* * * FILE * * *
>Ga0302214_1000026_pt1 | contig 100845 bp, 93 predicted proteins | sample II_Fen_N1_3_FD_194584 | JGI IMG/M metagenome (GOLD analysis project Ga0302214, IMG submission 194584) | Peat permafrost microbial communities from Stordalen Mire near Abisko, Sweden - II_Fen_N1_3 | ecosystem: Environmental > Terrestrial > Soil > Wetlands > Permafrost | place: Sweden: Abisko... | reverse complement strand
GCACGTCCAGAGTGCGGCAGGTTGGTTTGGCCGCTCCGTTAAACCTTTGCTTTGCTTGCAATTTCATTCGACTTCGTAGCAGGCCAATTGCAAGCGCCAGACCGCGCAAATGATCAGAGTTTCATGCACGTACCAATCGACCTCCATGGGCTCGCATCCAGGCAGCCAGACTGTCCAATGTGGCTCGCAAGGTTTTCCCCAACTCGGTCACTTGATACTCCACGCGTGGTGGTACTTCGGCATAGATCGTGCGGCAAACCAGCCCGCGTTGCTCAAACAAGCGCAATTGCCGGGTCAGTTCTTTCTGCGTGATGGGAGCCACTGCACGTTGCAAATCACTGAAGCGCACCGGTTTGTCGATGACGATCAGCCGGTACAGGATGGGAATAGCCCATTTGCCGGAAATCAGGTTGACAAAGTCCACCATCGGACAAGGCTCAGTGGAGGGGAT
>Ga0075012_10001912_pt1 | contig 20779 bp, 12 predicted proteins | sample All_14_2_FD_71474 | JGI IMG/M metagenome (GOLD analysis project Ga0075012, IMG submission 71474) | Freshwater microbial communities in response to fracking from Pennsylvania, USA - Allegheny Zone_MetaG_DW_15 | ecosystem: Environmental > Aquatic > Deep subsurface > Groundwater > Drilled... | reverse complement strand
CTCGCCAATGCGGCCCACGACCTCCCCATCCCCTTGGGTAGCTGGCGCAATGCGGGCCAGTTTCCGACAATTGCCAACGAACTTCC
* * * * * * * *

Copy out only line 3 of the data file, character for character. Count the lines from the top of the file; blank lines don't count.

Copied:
>Ga0075012_10001912_pt1 | contig 20779 bp, 12 predicted proteins | sample All_14_2_FD_71474 | JGI IMG/M metagenome (GOLD analysis project Ga0075012, IMG submission 71474) | Freshwater microbial communities in response to fracking from Pennsylvania, USA - Allegheny Zone_MetaG_DW_15 | ecosystem: Environmental > Aquatic > Deep subsurface > Groundwater > Drilled... | reverse complement strand